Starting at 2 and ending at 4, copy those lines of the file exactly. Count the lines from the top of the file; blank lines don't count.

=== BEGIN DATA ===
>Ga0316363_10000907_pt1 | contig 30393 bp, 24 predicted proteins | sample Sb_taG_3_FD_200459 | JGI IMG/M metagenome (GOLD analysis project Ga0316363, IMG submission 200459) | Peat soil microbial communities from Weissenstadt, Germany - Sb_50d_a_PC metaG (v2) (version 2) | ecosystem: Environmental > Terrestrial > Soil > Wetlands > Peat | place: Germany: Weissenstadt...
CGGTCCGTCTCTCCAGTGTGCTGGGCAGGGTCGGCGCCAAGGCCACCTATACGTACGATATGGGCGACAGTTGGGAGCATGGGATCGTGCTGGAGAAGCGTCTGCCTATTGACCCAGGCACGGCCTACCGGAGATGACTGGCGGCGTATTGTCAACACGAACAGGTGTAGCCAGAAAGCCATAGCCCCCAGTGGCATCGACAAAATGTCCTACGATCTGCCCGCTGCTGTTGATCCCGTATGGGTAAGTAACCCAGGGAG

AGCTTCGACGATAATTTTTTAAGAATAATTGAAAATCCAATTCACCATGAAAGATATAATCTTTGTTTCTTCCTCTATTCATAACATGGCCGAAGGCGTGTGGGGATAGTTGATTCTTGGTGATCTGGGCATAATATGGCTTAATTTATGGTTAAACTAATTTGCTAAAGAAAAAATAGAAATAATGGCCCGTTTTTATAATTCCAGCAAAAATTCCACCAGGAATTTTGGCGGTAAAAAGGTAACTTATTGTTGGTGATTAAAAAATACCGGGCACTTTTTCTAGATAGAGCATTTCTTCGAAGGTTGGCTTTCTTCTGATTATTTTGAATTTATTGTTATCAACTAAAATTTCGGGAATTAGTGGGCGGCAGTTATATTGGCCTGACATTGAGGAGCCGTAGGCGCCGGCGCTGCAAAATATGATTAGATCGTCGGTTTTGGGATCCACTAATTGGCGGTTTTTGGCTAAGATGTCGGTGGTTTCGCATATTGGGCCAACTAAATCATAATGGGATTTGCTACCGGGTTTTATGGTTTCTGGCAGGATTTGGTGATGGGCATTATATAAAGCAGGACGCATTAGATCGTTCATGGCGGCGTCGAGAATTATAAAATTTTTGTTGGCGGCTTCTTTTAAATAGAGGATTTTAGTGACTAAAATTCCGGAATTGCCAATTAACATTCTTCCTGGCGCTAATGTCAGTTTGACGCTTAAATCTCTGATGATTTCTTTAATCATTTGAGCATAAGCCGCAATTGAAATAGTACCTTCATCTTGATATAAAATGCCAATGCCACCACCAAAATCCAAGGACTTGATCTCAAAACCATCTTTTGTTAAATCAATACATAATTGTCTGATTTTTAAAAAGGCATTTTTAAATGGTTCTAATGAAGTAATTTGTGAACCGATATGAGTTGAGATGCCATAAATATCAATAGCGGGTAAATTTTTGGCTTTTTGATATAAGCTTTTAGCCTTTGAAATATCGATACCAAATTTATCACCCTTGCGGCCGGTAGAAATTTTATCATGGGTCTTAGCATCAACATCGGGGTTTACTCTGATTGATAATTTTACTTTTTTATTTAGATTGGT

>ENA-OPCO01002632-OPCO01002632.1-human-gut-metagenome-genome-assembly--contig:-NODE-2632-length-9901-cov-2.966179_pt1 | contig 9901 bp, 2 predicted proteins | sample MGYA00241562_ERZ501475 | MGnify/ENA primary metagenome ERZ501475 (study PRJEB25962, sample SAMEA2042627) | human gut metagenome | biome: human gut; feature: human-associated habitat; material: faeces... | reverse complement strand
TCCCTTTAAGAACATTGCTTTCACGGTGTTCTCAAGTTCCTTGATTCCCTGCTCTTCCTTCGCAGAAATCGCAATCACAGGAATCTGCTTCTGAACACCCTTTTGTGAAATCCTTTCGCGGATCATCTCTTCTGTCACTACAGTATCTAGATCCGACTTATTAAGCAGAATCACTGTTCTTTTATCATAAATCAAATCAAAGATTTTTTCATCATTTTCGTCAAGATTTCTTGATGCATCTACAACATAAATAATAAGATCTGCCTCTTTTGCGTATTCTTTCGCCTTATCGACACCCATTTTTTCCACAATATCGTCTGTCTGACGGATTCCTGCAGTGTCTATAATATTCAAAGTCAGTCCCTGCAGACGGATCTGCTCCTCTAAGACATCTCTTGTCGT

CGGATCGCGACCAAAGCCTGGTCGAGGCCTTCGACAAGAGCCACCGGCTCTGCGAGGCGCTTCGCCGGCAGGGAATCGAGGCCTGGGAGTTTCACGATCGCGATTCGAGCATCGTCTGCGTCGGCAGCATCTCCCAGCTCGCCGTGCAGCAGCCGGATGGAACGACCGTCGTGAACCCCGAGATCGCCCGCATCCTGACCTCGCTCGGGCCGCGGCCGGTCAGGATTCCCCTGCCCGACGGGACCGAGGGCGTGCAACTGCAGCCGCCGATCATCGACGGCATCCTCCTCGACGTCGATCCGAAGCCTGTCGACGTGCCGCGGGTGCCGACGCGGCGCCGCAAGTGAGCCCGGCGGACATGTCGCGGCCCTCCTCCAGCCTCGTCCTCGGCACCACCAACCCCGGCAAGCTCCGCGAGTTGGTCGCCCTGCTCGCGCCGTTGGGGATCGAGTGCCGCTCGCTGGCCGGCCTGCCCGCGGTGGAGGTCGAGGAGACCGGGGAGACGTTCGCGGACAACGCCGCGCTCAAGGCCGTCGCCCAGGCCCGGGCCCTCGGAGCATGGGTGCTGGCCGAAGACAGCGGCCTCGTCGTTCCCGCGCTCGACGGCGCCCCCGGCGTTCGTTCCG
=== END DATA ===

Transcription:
CGGTCCGTCTCTCCAGTGTGCTGGGCAGGGTCGGCGCCAAGGCCACCTATACGTACGATATGGGCGACAGTTGGGAGCATGGGATCGTGCTGGAGAAGCGTCTGCCTATTGACCCAGGCACGGCCTACCGGAGATGACTGGCGGCGTATTGTCAACACGAACAGGTGTAGCCAGAAAGCCATAGCCCCCAGTGGCATCGACAAAATGTCCTACGATCTGCCCGCTGCTGTTGATCCCGTATGGGTAAGTAACCCAGGGAG

AGCTTCGACGATAATTTTTTAAGAATAATTGAAAATCCAATTCACCATGAAAGATATAATCTTTGTTTCTTCCTCTATTCATAACATGGCCGAAGGCGTGTGGGGATAGTTGATTCTTGGTGATCTGGGCATAATATGGCTTAATTTATGGTTAAACTAATTTGCTAAAGAAAAAATAGAAATAATGGCCCGTTTTTATAATTCCAGCAAAAATTCCACCAGGAATTTTGGCGGTAAAAAGGTAACTTATTGTTGGTGATTAAAAAATACCGGGCACTTTTTCTAGATAGAGCATTTCTTCGAAGGTTGGCTTTCTTCTGATTATTTTGAATTTATTGTTATCAACTAAAATTTCGGGAATTAGTGGGCGGCAGTTATATTGGCCTGACATTGAGGAGCCGTAGGCGCCGGCGCTGCAAAATATGATTAGATCGTCGGTTTTGGGATCCACTAATTGGCGGTTTTTGGCTAAGATGTCGGTGGTTTCGCATATTGGGCCAACTAAATCATAATGGGATTTGCTACCGGGTTTTATGGTTTCTGGCAGGATTTGGTGATGGGCATTATATAAAGCAGGACGCATTAGATCGTTCATGGCGGCGTCGAGAATTATAAAATTTTTGTTGGCGGCTTCTTTTAAATAGAGGATTTTAGTGACTAAAATTCCGGAATTGCCAATTAACATTCTTCCTGGCGCTAATGTCAGTTTGACGCTTAAATCTCTGATGATTTCTTTAATCATTTGAGCATAAGCCGCAATTGAAATAGTACCTTCATCTTGATATAAAATGCCAATGCCACCACCAAAATCCAAGGACTTGATCTCAAAACCATCTTTTGTTAAATCAATACATAATTGTCTGATTTTTAAAAAGGCATTTTTAAATGGTTCTAATGAAGTAATTTGTGAACCGATATGAGTTGAGATGCCATAAATATCAATAGCGGGTAAATTTTTGGCTTTTTGATATAAGCTTTTAGCCTTTGAAATATCGATACCAAATTTATCACCCTTGCGGCCGGTAGAAATTTTATCATGGGTCTTAGCATCAACATCGGGGTTTACTCTGATTGATAATTTTACTTTTTTATTTAGATTGGT

>ENA-OPCO01002632-OPCO01002632.1-human-gut-metagenome-genome-assembly--contig:-NODE-2632-length-9901-cov-2.966179_pt1 | contig 9901 bp, 2 predicted proteins | sample MGYA00241562_ERZ501475 | MGnify/ENA primary metagenome ERZ501475 (study PRJEB25962, sample SAMEA2042627) | human gut metagenome | biome: human gut; feature: human-associated habitat; material: faeces... | reverse complement strand